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Blane Klemek column for June 21: Swallows are marvelous birds

Although my dad complained once in a while about the bird droppings on the floor of our dairy barn, he never once, as far as I know, knocked down or destroyed any of their nests. I'm pretty sure he enjoyed their antics and company as much as I did. In and out of the barn they'd fly -- building their nests or adding a new layer of fresh mud to an old nest, and, later, feeding their fast-growing nestlings.

At summer's end, typically after the second broods had all fledged, the power lines strung from the yard-light pole to the barn would be lined with rows and rows of chattering barn swallows. I loved those birds, and I still do, for barn swallows and their relatives are as delightful, acrobatic, and social as they come. Indeed, many species readily accept artificial nest boxes and human-made structures to nest inside, within, on or around.

As soon as springtime warms enough to where insects are fairly abundant, several species of swallows begin showing up throughout Minnesota. In all, six of the nine North American species of swallows migrate to Minnesota to breed and nest. All share similar physical characteristics with one another, but each is unique in its own right.

Topping the popularity list of Minnesota swallows is the largest of the swallow clan, in addition to the only species of swallow not to have "swallow" as part of its name. The purple martin is that condo-loving, social butterfly of the swallow world. Here is a swallow that has come to rely almost exclusively, interestingly enough, on human-made bird houses for nesting.

Like several other swallow relatives, purple martins are cavity nesters; specifically, they evolved to nest inside holes in trees. But perhaps due in part to loss of their preferred nesting habitat (larger trees with suitable tree cavities), these colonial nesting birds somehow adapted to nesting in birdhouses.

Evidently, purple martins east of the Rocky Mountains rely almost entirely on "human-supplied housing," whereas those birds nesting west of the Rockies typically nest in their ancestral ways -- that is, inside tree cavities.

Two other species of swallows occurring in Minnesota each year are referred to as "brown" swallows: the northern rough-winged swallow and the bank swallow. Honestly, I'm not certain if I've ever observed the rough-winged swallow, but I'm quite familiar with bank swallows.

Having spent countless hours canoeing the Crow Wing River, which meanders through Hubbard and Wadena counties, I have regularly seen bank swallows along the sandy, high banks commonly encountered alongside the river.

Both species nest in holes they excavate themselves in sandbanks. Obviously, the sand of choice has to be of the right consistency, otherwise their burrows would collapse. Bank swallows, the more sociable of the two "sandbank swallows", are colonial nesters, whereas northern rough-winged swallows nest singly.

Having observed the former species along the banks of the Crow Wing many times, it's a pleasant experience to watch bank swallows capture insects above the surface of the flowing river. It's mesmerizing to see tens of dozens swoop and dart in their haste for food, they just as quickly return to their sandbank cavities to feed hungry nestlings.

Another common swallow that nests in Minnesota each season, frequently near water and often underneath bridges, inside large culverts, or beneath the eaves of buildings, is the attractive cliff swallow.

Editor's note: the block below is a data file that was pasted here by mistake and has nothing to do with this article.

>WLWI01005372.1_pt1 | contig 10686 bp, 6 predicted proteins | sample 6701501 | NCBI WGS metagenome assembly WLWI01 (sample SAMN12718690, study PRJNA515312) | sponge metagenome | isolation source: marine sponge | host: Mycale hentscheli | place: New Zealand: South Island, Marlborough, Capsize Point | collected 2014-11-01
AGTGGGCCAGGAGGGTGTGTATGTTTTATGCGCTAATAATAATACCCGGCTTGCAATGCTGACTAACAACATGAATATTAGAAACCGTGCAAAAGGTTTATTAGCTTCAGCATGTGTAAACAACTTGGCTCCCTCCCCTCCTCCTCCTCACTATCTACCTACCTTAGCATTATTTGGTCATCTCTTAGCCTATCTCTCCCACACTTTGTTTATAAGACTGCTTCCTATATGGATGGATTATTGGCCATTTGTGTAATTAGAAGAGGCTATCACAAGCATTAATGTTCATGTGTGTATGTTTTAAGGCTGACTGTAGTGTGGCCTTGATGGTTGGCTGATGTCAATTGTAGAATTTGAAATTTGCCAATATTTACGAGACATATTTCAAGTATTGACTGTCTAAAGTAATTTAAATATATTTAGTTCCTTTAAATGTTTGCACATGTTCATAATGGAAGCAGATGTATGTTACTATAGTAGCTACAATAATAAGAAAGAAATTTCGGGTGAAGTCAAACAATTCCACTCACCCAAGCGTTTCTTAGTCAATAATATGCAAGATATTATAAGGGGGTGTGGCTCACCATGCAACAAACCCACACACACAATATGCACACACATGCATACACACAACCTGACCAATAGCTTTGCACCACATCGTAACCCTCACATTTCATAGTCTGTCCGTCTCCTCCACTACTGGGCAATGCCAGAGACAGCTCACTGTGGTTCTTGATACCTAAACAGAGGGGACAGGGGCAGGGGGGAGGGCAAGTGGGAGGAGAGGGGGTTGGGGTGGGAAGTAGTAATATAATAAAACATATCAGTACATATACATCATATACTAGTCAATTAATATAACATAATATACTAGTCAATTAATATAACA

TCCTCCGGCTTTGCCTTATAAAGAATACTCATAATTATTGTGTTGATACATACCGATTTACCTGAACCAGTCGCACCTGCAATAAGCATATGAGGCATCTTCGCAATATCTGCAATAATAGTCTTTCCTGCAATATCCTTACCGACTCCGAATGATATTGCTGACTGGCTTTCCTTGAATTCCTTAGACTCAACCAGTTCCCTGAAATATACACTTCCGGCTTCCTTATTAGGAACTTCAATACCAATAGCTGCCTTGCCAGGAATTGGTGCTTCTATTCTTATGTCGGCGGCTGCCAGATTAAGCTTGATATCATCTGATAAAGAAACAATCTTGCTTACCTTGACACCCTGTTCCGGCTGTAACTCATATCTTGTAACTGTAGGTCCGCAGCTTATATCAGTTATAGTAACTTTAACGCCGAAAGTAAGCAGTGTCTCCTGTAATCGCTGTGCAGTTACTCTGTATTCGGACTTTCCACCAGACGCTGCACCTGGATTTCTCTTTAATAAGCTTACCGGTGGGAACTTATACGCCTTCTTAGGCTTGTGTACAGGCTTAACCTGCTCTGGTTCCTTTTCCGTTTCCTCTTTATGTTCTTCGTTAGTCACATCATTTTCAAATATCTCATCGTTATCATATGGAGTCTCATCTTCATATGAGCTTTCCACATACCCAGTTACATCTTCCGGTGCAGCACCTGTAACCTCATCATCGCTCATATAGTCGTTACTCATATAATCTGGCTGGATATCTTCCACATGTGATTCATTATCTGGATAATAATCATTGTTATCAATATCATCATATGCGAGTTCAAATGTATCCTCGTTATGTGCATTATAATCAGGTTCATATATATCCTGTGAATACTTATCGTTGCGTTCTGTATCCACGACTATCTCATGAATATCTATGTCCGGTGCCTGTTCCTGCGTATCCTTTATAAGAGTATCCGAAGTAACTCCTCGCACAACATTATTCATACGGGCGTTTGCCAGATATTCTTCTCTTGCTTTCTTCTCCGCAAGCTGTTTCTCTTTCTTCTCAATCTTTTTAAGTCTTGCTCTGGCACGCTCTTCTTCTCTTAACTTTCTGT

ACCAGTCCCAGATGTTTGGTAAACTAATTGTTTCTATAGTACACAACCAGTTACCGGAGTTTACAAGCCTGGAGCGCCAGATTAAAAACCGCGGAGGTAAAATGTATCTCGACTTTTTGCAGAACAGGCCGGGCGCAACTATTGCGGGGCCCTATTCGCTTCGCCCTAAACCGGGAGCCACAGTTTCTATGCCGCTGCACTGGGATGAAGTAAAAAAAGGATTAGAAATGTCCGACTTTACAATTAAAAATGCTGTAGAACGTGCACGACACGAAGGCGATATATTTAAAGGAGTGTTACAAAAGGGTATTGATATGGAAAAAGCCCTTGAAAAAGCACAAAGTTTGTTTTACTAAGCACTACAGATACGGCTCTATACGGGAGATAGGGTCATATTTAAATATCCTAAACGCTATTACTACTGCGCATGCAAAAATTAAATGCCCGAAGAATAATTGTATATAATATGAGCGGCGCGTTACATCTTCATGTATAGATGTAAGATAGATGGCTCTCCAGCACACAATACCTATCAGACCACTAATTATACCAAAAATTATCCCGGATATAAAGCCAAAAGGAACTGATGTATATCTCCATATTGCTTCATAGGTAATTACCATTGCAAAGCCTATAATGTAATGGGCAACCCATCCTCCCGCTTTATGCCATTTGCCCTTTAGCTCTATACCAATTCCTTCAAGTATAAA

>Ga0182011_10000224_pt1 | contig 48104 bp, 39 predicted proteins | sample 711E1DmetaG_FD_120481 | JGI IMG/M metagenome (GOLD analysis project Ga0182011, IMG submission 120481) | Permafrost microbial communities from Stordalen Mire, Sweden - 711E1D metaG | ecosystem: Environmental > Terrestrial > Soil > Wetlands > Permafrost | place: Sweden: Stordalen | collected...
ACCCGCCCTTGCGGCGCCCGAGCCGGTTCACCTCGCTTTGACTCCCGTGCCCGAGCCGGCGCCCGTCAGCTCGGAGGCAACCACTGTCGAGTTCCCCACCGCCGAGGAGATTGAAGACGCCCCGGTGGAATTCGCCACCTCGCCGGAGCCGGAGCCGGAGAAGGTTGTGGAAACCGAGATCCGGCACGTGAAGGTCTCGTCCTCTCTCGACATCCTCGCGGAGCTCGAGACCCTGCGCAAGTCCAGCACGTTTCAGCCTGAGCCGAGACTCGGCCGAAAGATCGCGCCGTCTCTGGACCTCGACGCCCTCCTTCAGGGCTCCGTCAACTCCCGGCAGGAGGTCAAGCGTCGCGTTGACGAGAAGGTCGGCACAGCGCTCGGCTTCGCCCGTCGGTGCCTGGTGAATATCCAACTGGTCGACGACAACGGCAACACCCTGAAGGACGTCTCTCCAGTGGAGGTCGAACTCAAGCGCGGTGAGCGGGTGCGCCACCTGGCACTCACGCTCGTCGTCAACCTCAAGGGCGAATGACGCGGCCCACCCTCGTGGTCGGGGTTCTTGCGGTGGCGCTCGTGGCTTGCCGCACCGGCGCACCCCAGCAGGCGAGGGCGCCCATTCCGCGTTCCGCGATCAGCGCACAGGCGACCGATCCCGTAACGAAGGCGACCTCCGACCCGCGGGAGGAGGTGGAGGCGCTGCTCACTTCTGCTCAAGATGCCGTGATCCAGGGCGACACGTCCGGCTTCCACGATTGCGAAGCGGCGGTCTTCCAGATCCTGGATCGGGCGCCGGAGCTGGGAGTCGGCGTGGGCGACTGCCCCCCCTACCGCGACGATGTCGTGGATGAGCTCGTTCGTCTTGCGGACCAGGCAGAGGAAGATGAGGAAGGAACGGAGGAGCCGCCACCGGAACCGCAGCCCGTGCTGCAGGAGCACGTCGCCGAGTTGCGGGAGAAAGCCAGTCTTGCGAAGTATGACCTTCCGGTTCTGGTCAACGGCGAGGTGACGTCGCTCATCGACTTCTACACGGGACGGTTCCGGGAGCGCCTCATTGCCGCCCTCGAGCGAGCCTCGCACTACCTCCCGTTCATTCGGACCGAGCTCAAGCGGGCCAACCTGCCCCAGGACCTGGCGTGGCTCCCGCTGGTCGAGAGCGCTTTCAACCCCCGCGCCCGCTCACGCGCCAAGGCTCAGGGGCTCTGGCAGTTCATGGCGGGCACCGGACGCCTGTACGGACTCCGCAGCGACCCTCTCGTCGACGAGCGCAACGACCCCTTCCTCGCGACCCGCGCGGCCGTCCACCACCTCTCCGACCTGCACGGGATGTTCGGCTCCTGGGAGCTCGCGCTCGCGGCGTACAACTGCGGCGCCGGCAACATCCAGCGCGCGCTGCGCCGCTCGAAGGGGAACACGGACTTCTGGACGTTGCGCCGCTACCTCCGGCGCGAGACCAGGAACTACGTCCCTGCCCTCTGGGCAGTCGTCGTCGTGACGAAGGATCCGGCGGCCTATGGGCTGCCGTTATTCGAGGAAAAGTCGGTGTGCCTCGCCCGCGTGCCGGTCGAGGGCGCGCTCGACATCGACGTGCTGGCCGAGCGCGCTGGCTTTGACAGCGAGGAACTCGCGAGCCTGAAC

Here's a species of swallow that builds perhaps the most unique of the nest-building swallows.

Shaped like gourds, cliff swallow nests are constructed entirely out of mud pellets composed of sand, silt and clay. From 1,000 to 1,400 mud pellets (which also represents that many mouthfuls of mud and trips to the nest!) and a period of one to two weeks is required to complete the construction of each individual nest.

The last two swallows occurring in Minnesota are my favorite swallows. I am forever grateful that, because of their abundance and eagerness to utilize birdhouses, the ubiquitous and cheery tree swallows have helped fill the numerous vacancies that most of my "bluebird" houses generally provide.

Tree swallows are stocky, broad-winged swallows with very white breasts, giving them an almost penguin-like appearance when perched with folded wings. Widespread among all swallows, tree swallows, like purple martins, choose tree cavities and bird houses for nesting and raising offspring.

As swallows go, tree swallows are aggressive, especially the males when defending their nesting territory.

The species' assertiveness is undoubtedly a primary reason why tree swallows are known to out-compete eastern bluebirds for suitable tree cavities and birhouses.

Therefore, in recognition of this trait, it is advisable to erect pairs of bluebird houses at a distance of no more than 10-20 feet apart, or back to back on the same post. Thus, since tree swallows don't allow other tree swallows to nest within 20 feet, the other nearby birdhouse is free for a nesting pair of bluebirds to use.

And lastly, as already mentioned, is the sweet and beautiful barn swallow that I came to know so well as a young boy on the farm. This orange-breasted swallow with the deeply forked tail, is an elegant-looking, easy-flying swallow that to me exemplifies grace on wing.

Constructing its half-cup nest of mud and organic materials under the eaves of buildings or onto rafters or floor joists inside buildings, the tolerant barn swallow seems unaffected by human activity.

Swallows, all of them, birds designed for capturing flying insects while they themselves careen through the air with no apparent effort, are birds to marvel at as we get out and enjoy the great outdoors.


Blane Klemek is the Bemidji area assistant wildlife manager, DNR Division of Fish & Wildlife. He can be reached at